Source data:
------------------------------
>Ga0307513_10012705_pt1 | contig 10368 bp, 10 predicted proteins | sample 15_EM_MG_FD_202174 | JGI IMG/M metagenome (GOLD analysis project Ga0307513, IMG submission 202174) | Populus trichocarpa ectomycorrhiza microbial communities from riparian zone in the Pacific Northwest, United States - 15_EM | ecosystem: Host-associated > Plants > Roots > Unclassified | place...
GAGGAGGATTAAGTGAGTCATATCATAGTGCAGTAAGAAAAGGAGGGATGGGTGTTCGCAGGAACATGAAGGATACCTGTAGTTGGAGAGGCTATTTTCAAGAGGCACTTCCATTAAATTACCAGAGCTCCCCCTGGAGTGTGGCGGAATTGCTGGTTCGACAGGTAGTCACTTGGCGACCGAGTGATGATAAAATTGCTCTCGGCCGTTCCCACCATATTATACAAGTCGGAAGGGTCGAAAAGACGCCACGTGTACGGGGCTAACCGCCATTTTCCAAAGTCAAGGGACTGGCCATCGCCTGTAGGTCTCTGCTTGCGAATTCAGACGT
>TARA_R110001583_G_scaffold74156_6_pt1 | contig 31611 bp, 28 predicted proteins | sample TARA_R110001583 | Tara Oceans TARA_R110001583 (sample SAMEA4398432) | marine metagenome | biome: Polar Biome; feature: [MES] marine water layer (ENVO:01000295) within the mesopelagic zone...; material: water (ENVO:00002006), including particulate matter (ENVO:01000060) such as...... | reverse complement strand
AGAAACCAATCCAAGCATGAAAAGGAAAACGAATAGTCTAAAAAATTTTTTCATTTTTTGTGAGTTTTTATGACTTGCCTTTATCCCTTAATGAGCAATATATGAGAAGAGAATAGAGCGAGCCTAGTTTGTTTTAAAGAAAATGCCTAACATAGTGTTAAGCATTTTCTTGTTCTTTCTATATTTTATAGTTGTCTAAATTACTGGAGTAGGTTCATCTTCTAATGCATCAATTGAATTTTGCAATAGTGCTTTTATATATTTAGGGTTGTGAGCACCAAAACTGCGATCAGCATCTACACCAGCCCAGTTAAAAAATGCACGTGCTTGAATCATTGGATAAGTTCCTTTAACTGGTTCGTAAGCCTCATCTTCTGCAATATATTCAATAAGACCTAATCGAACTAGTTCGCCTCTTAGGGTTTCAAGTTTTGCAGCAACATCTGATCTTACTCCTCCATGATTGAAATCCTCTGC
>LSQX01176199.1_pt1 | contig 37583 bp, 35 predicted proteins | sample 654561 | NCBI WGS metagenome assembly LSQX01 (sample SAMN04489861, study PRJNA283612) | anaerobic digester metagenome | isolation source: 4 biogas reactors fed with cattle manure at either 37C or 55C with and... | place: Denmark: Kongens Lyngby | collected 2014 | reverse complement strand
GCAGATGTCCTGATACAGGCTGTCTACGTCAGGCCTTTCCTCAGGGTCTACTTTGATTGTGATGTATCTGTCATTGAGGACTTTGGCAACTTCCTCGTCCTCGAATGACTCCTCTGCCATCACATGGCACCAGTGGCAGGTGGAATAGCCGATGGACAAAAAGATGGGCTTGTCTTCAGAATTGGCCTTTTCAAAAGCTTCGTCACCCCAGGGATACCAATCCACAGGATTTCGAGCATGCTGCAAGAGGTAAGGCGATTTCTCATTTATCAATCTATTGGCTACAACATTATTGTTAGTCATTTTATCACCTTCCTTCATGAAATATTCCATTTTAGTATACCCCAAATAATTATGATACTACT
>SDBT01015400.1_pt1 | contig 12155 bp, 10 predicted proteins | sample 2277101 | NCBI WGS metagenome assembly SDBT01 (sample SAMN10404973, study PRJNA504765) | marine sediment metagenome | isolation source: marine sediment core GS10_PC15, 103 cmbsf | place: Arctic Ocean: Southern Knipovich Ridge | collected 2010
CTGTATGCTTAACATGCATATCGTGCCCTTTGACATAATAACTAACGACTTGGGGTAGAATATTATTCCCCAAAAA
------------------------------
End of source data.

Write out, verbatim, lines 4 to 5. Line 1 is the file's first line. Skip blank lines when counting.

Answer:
AGAAACCAATCCAAGCATGAAAAGGAAAACGAATAGTCTAAAAAATTTTTTCATTTTTTGTGAGTTTTTATGACTTGCCTTTATCCCTTAATGAGCAATATATGAGAAGAGAATAGAGCGAGCCTAGTTTGTTTTAAAGAAAATGCCTAACATAGTGTTAAGCATTTTCTTGTTCTTTCTATATTTTATAGTTGTCTAAATTACTGGAGTAGGTTCATCTTCTAATGCATCAATTGAATTTTGCAATAGTGCTTTTATATATTTAGGGTTGTGAGCACCAAAACTGCGATCAGCATCTACACCAGCCCAGTTAAAAAATGCACGTGCTTGAATCATTGGATAAGTTCCTTTAACTGGTTCGTAAGCCTCATCTTCTGCAATATATTCAATAAGACCTAATCGAACTAGTTCGCCTCTTAGGGTTTCAAGTTTTGCAGCAACATCTGATCTTACTCCTCCATGATTGAAATCCTCTGC
>LSQX01176199.1_pt1 | contig 37583 bp, 35 predicted proteins | sample 654561 | NCBI WGS metagenome assembly LSQX01 (sample SAMN04489861, study PRJNA283612) | anaerobic digester metagenome | isolation source: 4 biogas reactors fed with cattle manure at either 37C or 55C with and... | place: Denmark: Kongens Lyngby | collected 2014 | reverse complement strand